Latinos surpassed African-Americans as the largest minority group in the United States in 2003, according to the Census Bureau, and by 2050, one out of four people in the United States will be Latino.
Today more than 65 American University faculty members conduct research on some of the most pressing Latin American issues including, U.S. foreign policy and inter-American relations; inequality and poverty; democratic governance and justice; immigration; and Latin American history, arts, literature and music, among other areas.
Seeing the importance of Latin America to the United States combined with the university’s substantial interest in the study of this area, American University has formed the Center for Latin American and Latino Studies to provide cutting edge research on issues confronting Latino communities in the United States and Latin American societies from Mexico to Argentina.
"The Center for Latin American and Latino Studies at American University is a rare example of a regionally-based institute organized on a campus wide basis, rather than under the auspices of a single faculty," says director Eric Hershberg. "AU will be at the forefront of efforts to forge a truly interdisciplinary intellectual community devoted to issues in Latin American and Latino Studies."
Hershberg, the Center’s inaugural director, is the past president of the Latin American Studies Association and past chair of the Board of Directors of the North American Congress on Latin America. He most recently served as director of the Latin American Studies Program at Simon Fraser University in Vancouver, Canada. His research focuses on the comparative politics of Latin America, and on the politics of development.
While several universities around the world have centers or programs dedicated to Latin American Studies of particular countries, no university in the D.C. area has a center focused on Latino Studies of people and cultures. American University’s Center for Latin American and Latino Studies will be one of only a few examples in the United States of campus wide centers that combine the two research areas.
AU’s Center will foster collaborative research and in doing so will engage stakeholders in the policy and advocacy communities as well as other academic institutions and both government and intergovernmental agencies. Plans are underway to launch studies ranging from access of Latino communities to health care and social services to post-earthquake reconstruction in Haiti to the evolution of religious practices and institutions throughout the Americas and the role of theater in articulating the impact of human rights violations in the countries of Latin America's Southern Cone.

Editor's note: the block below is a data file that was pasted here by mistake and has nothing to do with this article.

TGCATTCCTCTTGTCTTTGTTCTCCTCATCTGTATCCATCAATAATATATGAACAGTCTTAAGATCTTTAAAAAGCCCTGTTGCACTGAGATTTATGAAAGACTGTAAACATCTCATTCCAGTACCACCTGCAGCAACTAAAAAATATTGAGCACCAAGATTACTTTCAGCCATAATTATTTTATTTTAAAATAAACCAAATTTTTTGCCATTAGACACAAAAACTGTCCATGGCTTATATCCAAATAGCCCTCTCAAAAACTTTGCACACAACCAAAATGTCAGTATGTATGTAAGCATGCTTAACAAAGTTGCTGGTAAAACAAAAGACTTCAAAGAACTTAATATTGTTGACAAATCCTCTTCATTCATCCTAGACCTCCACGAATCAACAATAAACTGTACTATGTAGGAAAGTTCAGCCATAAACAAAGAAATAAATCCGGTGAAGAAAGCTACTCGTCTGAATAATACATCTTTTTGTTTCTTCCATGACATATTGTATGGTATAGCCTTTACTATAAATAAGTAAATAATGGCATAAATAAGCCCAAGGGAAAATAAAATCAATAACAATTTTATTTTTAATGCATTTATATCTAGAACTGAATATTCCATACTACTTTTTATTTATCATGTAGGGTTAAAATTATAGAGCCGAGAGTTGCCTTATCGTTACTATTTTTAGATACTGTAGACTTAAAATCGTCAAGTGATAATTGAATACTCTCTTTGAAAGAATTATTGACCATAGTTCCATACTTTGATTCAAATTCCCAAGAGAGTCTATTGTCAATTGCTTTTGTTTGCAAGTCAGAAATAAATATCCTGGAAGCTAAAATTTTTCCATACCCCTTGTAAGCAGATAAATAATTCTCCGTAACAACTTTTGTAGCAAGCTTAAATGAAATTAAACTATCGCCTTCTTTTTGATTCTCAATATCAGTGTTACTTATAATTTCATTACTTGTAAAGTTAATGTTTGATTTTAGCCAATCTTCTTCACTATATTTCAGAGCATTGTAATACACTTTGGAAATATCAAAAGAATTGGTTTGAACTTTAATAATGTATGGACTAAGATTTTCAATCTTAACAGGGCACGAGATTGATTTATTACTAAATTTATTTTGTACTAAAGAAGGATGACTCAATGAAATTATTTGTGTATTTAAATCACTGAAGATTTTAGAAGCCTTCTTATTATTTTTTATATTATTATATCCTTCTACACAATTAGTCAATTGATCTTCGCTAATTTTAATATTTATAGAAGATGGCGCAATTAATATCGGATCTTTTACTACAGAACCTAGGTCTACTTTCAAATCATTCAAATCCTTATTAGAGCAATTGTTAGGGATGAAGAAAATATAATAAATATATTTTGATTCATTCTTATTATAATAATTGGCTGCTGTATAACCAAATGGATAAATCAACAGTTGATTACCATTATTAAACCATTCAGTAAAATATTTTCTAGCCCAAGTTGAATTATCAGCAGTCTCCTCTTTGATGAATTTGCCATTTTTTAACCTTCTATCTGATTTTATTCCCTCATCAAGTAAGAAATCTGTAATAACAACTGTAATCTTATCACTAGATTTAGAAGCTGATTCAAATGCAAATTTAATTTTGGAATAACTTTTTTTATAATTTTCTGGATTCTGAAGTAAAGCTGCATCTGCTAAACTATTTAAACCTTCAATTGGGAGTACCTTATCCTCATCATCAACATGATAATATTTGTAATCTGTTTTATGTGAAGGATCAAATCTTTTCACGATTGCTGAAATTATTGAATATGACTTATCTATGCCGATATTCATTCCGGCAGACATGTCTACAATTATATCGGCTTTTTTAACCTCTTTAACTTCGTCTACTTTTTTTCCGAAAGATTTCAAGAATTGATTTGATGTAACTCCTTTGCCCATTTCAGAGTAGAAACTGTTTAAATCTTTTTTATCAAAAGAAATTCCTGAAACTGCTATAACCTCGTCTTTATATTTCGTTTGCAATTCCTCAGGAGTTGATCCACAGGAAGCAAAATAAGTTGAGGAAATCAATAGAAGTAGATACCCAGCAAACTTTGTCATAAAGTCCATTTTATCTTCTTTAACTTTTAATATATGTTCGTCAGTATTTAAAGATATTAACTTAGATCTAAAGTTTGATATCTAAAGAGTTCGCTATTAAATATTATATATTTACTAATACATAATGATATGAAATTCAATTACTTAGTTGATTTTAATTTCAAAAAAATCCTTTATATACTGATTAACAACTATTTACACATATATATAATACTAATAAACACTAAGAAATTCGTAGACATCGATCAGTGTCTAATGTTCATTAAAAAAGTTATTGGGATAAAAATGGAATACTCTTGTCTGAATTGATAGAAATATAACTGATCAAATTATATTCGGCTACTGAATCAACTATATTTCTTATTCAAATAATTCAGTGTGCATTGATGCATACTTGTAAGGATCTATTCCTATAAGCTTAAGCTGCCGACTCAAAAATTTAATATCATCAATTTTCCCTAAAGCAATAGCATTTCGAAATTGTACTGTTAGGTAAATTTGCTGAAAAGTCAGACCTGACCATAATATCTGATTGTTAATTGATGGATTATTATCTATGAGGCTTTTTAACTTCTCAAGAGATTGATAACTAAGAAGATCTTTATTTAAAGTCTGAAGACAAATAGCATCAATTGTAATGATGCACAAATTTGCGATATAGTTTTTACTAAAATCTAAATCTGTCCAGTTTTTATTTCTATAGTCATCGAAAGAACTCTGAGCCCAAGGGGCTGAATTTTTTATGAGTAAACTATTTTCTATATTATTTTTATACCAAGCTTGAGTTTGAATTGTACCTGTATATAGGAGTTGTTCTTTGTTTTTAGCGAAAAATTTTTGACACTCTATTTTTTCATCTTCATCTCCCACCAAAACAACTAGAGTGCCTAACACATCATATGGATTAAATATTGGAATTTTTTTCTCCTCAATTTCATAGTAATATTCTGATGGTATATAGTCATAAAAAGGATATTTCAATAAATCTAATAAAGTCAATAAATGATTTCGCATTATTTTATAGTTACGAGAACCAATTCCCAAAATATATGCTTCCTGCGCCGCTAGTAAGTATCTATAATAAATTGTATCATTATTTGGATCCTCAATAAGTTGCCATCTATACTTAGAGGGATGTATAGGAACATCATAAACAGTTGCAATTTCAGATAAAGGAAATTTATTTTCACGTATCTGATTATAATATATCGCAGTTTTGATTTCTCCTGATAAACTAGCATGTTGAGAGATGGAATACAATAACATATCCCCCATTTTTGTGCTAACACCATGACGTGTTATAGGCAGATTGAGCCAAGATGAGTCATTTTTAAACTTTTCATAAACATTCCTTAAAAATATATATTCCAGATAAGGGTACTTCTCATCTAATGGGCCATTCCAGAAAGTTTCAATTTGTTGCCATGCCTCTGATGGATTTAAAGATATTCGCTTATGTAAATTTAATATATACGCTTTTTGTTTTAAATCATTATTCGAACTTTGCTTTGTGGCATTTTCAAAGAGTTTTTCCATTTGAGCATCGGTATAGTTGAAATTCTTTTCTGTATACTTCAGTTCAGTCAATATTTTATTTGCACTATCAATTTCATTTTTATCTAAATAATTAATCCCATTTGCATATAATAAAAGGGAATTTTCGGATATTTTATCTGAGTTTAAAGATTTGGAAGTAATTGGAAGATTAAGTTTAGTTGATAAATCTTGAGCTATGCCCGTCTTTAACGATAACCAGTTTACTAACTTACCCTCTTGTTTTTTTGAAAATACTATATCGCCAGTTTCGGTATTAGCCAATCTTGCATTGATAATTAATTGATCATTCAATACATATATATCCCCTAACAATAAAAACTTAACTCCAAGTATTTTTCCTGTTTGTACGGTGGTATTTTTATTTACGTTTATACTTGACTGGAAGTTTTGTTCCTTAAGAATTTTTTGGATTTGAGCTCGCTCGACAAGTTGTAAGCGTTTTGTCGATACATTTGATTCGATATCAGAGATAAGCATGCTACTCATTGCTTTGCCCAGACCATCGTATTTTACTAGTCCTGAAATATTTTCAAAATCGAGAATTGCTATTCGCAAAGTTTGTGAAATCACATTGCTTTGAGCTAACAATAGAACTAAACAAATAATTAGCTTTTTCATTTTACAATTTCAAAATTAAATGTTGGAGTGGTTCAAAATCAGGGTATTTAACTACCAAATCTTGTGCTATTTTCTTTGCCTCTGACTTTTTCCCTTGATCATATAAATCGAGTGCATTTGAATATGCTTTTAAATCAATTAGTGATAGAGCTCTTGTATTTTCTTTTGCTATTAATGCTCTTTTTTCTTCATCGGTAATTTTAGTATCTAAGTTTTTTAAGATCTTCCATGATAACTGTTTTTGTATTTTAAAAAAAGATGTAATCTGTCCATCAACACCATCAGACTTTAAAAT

“We anticipate that the new Center for Latin American and Latino Studies will help position AU among the world’s leading research centers in the study of Latin America and Latino communities,” said American University Provost Scott Bass. “The Center and the strength of our current faculty will bring additional recognition to the importance of U.S.-Latin American economic and diplomatic relations that has taken a back seat to U.S. relations with China, Asia and the Middle East since the end of the Cold War.”
The new center will also draw on American University’s strong community-based learning programs to provide an extensive resource base for Washington, D.C., metropolitan area community organizations concerned with the welfare of Latino populations. This is critical because D.C. Latino communities were often missed in earlier Latin American migration studies that focused on Mexicans, Puerto Ricans and Cubans since the D.C. community is predominantly of Central American heritage.